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Language disorders and stories

(13 Posts)
zzzzz Wed 24-Oct-12 00:29:52

Hi all! Lots f you will know me, I am HEing ds (7) who has a severe language disorder plus what is now quite extreme behaviour rather than quirky! grin

We have been doing a lot of Montessori style teaching and Language for Thinking and Language Builder, though the last 2 are hard to plod through some days.

I wanted to share something that has been really helping ds. I think you should all try it (sorry can't think of a less "up myself" way of saying that) blush

It's to help first with understanding stories, and to help with recounting stories, and I am hoping with creating stories (but we haven't got that far).

Choose your story (we are doing goldilocks and the 3 bears at he moment because on big little, hard soft, etc)

Get a basket and fill it with main characters (3 teddies and a doll) and props (luckily we have masses of tatty plastic dolls house stuff etc and bowls and spoons). Nothing has to be to scale.

Get out basket and read story laying out characters as you mention them and props. This stage is about showing the vocab.

Next stage is to act out the story as it is read. Bears say their parts etc. Give some bits for dc to do, slowly pulling away to a more minor role yourself.

It is amazing how much he gets out of this exercise. Fully engaged and instructing, correcting and improving our efforts. He discusses how to set up. Who is what part. Why goldilocks is scared when she wakes up.

We have been working on it for about 6 sessions, but will move on as soon as I have laminated all of Tiddlers friends grin

I plan to do this wth lots of different books and then try to make the leap into inventing our own stories. I provide the props in a basket and he makes up a tale. I honestly think it is the best thing we have done for his language for ages.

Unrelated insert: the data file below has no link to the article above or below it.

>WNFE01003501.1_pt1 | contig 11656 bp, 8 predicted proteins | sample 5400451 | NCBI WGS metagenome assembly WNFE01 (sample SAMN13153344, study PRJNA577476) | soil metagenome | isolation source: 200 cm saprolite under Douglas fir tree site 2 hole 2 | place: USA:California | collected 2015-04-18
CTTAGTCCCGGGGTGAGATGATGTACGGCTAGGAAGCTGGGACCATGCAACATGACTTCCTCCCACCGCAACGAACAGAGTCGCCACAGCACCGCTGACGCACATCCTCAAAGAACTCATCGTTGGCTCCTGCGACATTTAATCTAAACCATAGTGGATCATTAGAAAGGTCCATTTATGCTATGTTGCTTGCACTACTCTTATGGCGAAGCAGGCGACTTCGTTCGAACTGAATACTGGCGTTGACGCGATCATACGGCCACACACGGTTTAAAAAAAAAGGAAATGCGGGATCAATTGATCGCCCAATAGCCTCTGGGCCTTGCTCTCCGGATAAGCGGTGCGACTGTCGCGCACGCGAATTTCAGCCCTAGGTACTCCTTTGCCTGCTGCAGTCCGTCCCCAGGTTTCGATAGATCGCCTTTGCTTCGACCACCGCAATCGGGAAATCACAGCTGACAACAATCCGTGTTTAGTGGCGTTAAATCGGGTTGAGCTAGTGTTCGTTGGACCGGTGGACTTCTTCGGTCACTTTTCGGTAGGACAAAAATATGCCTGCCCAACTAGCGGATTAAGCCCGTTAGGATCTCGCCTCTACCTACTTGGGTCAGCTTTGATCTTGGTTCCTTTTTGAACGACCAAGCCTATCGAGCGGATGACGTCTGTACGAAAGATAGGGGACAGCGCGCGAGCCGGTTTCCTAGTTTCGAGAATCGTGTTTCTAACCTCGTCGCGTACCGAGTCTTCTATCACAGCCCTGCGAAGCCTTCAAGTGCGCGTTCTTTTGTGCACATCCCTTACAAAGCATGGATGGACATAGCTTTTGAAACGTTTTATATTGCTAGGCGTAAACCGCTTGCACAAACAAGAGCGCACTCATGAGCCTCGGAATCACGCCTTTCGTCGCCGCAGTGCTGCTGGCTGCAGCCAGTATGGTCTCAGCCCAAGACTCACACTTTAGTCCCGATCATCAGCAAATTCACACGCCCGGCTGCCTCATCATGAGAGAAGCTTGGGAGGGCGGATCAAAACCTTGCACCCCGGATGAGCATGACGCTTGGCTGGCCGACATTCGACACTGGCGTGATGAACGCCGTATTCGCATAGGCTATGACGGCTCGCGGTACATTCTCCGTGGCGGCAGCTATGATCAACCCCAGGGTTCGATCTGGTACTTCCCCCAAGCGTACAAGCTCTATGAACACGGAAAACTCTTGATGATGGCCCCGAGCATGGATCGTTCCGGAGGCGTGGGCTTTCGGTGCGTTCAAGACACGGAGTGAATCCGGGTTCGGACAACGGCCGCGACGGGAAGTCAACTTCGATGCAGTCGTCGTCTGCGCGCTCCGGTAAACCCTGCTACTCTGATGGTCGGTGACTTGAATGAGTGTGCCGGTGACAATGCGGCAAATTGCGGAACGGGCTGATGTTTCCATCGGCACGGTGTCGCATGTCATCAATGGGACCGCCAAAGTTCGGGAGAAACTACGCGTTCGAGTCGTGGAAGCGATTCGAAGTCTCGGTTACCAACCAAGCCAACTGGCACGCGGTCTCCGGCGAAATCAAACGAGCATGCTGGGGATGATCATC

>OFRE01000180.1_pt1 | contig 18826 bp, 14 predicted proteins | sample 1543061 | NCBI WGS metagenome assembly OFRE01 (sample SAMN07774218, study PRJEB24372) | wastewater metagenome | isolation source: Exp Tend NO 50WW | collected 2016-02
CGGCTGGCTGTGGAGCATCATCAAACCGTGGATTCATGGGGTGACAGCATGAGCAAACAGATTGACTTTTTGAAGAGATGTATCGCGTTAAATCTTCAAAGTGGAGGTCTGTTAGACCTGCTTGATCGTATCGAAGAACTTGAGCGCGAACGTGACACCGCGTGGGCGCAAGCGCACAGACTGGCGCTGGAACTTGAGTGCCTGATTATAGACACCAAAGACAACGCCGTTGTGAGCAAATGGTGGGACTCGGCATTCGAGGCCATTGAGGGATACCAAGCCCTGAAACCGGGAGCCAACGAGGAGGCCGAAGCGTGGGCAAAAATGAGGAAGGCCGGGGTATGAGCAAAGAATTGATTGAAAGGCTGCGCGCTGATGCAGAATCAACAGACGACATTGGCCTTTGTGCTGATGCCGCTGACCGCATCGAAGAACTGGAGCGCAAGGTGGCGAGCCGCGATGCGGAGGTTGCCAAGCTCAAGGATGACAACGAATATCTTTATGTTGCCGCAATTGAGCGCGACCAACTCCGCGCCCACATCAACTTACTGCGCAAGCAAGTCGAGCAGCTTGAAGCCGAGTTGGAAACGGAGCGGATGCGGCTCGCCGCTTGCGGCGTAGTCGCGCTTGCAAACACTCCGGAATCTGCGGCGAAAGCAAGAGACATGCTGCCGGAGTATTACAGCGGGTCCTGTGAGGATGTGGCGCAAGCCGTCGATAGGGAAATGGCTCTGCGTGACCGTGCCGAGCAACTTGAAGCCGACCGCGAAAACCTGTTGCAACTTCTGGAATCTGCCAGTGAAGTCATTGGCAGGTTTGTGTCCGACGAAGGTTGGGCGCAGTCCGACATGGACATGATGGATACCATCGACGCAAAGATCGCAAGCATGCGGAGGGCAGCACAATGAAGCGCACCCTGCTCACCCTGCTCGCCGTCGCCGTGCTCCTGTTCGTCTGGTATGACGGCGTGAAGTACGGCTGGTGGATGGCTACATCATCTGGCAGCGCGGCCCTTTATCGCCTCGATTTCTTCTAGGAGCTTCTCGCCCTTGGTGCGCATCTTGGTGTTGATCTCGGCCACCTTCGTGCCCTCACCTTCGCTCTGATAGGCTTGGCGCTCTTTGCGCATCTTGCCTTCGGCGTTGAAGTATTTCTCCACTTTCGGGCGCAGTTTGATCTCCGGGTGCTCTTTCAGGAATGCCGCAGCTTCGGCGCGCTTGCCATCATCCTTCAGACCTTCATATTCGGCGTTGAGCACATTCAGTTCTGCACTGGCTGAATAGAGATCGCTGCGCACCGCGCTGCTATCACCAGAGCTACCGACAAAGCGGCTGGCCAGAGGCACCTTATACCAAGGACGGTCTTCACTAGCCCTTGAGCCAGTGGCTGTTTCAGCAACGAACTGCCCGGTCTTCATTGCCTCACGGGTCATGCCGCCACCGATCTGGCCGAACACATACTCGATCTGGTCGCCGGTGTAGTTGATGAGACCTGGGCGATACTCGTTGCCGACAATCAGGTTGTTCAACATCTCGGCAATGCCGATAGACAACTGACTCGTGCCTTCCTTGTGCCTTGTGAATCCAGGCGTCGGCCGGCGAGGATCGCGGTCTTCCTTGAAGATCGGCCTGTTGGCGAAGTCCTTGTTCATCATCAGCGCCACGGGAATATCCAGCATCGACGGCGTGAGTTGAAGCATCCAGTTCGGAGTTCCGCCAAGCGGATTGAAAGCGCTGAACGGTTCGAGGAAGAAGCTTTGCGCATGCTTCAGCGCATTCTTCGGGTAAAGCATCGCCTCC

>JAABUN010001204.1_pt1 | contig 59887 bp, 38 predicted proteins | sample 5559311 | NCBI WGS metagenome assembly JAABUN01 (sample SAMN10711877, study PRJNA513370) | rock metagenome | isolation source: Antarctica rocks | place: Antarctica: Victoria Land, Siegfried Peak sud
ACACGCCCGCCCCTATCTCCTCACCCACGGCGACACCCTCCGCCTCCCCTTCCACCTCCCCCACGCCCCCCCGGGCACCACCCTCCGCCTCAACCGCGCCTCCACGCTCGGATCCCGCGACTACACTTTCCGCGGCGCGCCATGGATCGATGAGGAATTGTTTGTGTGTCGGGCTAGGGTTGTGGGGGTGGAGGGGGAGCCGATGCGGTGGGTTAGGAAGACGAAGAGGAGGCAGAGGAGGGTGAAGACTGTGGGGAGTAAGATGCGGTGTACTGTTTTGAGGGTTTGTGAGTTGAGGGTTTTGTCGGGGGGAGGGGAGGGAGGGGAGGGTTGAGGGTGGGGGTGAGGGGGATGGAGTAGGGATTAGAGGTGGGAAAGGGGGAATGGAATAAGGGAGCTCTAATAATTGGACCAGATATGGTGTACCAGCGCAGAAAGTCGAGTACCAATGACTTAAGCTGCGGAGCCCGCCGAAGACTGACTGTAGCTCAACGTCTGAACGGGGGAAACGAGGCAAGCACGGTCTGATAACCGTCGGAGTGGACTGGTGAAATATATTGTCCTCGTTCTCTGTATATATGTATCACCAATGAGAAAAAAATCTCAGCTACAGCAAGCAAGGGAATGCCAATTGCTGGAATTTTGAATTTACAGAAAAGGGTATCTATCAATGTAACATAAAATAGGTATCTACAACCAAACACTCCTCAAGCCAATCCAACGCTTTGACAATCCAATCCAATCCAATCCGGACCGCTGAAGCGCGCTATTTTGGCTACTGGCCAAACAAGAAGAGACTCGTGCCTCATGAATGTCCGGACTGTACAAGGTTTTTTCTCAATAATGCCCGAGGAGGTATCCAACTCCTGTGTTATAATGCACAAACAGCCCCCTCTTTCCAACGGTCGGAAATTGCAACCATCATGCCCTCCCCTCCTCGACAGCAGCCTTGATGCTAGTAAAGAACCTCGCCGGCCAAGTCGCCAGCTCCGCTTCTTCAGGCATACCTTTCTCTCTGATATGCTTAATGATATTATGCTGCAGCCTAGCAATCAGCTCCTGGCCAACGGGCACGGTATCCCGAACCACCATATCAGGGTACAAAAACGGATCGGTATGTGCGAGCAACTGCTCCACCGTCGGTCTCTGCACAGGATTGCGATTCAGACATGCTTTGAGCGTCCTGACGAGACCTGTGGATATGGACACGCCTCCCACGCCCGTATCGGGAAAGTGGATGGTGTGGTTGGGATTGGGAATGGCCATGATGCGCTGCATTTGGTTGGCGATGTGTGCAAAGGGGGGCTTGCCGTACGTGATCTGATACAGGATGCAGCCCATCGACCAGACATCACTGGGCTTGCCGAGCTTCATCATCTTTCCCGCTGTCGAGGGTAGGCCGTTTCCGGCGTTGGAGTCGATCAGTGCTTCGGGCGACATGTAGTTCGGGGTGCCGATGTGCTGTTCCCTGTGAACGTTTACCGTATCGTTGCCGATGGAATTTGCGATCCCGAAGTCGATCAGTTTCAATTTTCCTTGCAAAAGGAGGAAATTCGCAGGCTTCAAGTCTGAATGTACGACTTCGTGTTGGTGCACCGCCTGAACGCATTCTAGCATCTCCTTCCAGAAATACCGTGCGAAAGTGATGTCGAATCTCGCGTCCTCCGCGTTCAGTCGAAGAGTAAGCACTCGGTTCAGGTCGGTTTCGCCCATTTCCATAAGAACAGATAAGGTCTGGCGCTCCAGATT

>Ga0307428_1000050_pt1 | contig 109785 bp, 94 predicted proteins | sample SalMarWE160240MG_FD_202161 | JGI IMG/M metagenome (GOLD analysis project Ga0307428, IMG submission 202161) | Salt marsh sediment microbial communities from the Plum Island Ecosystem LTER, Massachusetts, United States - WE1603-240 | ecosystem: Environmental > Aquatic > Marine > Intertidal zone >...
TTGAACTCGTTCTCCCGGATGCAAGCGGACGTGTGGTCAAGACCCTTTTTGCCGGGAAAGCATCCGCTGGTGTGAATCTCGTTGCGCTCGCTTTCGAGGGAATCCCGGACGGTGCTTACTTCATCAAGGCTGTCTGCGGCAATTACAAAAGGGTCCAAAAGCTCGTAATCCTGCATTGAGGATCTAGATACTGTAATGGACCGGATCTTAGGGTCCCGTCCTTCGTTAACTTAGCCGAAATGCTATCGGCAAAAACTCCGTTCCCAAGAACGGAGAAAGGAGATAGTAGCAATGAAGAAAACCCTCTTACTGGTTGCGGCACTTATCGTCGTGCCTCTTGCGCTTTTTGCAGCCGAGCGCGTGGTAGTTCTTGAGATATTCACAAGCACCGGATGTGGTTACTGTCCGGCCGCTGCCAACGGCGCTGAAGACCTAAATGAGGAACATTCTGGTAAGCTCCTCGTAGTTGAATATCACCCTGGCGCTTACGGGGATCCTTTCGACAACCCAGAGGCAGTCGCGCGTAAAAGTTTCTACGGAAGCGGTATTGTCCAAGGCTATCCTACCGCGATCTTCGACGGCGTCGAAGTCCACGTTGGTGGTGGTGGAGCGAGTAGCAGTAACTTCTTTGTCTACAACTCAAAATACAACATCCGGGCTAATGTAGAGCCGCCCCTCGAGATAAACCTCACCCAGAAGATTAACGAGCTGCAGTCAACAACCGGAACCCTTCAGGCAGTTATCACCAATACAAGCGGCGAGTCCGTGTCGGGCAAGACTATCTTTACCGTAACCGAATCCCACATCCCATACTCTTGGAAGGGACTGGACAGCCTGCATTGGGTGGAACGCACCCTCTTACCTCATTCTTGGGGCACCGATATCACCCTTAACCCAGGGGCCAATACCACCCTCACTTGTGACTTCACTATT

We do it in that gap between food and bath.

Seems a bit batty to be posting this now. I'd love to hear any ideas the rest of you have tried.

Learning70 Wed 24-Oct-12 09:15:06

Thank you. This is a lovey idea. I can see my 5 year old loving this and something my 8 year old would enjoy helping out with.

Ineedalife Wed 24-Oct-12 09:37:51

Believe it or not zzzzz, schools are meant to use this approach, when the literacy hour first came out[years ago when i was a ta], we had some really good training about using props.

We use them in a similar way at preschool.

Really glad it is making learning fun for you and your Dssmile

zzzzz Wed 24-Oct-12 10:50:00

It seems to be unlocking large parts of the story fo him. There is something very powerful ( blush I *so don't talk like this in RL!) about physicaly moving the characters around, the lack of scale seems a positive and pleasing to the process, the basket of stuff adds an element of anticipation, and it is very unconfrontational. The basket sits there tempting him into the process.

Ineed ds has of course really always needed props, because his language problems are very severe. It's the acting out that has helped and the three dimensions rather than just pictures. His problems will always have something in common with the preschool stage as this is when the vast majority of children hone their language skills, though he is intellectually at least in line with his chronological age.

Of course it is possible that ds is just going through a language spurt. But I think not. We do lots and lots of literacy related/language related work. This seems to be having a big impact on his language.

I would be interested to hear if anyone else sees a similar effect and also any other activities that you feel encourage language in your language disordered child.

TICKLETUMBLE Wed 24-Oct-12 11:44:56

Sounds like a great idea and a lot of fun....I'll be trying it.

lookingforsun Wed 24-Oct-12 13:08:03